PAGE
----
41 year-old driving instructor fights for survival after being involved in a motor vehicle collision.
On February 11, 2004, Anna Grossnickle did what she does every weekday morning. She drove her two sons, Cailean and Geoffrey, to their dad’s Frederick County farm to catch the school bus. The road was covered with snow and as she approached an S curve less than a mile from the farm, she hit a patch of black ice and began to skid out of control and directly into the path of a tractor trailer. She watched as the back rear axle of the vehicle ran up and over her car and then the world went dark. The impact of the crash instantly woke the boys. They heard their mom in the front seat making gurgling sounds and unable to answer them when they called her name.
When the ground medics and rescue units arrived at the scene, the car was so crushed that they knew a helicopter would be necessary for Anna. She had a lot of facial trauma and her breathing was labored. Thirty minutes into their arrival, the providers were able to free Anna from the metal of her car and have her transported by helicopter to Shock Trauma.
When she arrived at the Trauma Resuscitation Unit, Anna’s heart was racing, she was sweating profusely and her blood pressure was low. Multiple X-rays and CAT scans were done to confirm that she had a torn aorta and air around her lungs. Placing chest tubes between her lungs and chest walls did not resolve her inability to breathe effectively. The doctor had to perform an emergent procedure called a pericardial window, which let the air escape and allowed her heart to beat. She was then taken to the operating room to have her aorta repaired.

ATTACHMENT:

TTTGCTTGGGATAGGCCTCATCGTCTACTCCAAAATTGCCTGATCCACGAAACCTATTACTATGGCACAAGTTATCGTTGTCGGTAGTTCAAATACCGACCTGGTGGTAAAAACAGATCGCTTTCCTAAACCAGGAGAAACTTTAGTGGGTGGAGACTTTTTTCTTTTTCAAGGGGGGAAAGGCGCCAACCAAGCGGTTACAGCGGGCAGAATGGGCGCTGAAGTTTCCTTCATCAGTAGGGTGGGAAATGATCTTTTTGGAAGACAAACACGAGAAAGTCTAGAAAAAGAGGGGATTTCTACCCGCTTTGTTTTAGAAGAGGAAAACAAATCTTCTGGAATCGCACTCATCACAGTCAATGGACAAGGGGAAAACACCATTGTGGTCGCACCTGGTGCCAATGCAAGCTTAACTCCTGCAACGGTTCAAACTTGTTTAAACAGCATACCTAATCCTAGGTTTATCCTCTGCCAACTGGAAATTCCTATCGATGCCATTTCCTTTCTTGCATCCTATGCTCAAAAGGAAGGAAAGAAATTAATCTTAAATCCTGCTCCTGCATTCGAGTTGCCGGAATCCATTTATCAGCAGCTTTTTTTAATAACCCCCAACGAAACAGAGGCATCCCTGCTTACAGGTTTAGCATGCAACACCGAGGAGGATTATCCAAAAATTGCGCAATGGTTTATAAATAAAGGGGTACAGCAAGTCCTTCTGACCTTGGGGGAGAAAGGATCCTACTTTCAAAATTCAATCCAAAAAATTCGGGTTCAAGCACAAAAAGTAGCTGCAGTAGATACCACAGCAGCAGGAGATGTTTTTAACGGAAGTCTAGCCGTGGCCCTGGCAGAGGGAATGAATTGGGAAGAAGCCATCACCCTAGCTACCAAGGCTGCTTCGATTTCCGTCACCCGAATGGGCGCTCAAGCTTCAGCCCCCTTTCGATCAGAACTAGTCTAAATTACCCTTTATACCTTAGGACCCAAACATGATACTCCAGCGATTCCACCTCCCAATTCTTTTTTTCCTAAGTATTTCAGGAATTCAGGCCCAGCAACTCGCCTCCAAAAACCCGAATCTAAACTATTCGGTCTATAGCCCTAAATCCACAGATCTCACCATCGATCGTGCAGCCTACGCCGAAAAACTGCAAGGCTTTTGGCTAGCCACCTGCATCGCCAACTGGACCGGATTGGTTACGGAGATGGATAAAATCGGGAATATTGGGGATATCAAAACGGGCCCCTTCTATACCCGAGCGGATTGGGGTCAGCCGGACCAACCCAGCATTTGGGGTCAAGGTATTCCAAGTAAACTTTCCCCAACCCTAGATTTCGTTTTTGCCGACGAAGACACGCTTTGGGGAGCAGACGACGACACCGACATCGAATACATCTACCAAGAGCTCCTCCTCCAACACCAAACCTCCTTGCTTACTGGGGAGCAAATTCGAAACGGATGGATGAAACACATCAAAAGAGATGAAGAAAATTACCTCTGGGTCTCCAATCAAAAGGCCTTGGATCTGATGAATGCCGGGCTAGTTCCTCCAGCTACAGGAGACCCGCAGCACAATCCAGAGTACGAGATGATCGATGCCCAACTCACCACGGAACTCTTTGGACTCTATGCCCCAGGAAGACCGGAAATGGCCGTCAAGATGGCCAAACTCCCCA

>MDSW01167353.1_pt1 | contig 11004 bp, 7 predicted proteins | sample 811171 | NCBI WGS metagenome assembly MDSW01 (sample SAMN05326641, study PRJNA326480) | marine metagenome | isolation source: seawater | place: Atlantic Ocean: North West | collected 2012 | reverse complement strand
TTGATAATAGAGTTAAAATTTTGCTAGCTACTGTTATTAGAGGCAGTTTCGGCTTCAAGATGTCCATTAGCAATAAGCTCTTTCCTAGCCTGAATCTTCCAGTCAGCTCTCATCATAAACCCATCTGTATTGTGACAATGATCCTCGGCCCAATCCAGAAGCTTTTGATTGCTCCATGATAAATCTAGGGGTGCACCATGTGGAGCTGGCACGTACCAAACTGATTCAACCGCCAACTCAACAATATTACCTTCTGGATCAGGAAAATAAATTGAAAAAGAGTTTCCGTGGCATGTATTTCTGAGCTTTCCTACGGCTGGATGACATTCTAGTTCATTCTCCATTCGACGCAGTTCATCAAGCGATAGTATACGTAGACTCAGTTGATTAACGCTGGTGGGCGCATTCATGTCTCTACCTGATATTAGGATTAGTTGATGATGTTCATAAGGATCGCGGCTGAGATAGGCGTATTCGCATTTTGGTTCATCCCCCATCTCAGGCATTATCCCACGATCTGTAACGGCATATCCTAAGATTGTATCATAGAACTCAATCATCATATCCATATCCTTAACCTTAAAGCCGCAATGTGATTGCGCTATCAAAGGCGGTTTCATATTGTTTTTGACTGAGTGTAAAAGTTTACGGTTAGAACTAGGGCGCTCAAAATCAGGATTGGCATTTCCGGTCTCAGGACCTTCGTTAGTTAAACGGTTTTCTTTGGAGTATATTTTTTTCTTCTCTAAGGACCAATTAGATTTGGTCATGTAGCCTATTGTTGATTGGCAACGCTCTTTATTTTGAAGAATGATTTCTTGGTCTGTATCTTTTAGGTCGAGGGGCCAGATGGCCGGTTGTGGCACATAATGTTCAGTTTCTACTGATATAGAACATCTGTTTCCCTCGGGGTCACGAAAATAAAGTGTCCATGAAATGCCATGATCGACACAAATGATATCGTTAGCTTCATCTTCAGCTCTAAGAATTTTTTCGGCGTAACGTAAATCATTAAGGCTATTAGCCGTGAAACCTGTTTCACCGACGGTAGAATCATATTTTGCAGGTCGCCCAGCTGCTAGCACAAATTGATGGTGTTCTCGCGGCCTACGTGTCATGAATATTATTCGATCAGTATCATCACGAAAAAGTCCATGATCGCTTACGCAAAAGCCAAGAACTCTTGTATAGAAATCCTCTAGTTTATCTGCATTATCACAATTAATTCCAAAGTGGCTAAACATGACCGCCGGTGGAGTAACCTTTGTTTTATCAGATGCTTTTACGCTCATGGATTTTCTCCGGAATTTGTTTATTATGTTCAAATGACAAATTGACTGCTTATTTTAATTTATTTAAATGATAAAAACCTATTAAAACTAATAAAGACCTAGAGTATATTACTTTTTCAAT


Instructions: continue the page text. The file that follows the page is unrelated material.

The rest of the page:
While in the operating room a plethora of other problems were identified. She had blood in her abdomen from lacerations to her spleen and liver. She had multiple fractures: hips, ribs, collarbone and arm. The blood vessels that supply blood to the brain were also damaged.
After a 36-day stay at Shock Trauma, Anna was discharged to a rehabilitation center where she learned to walk again and regained her ability to function independently. She is now home with her family and is back to teaching people driver's education.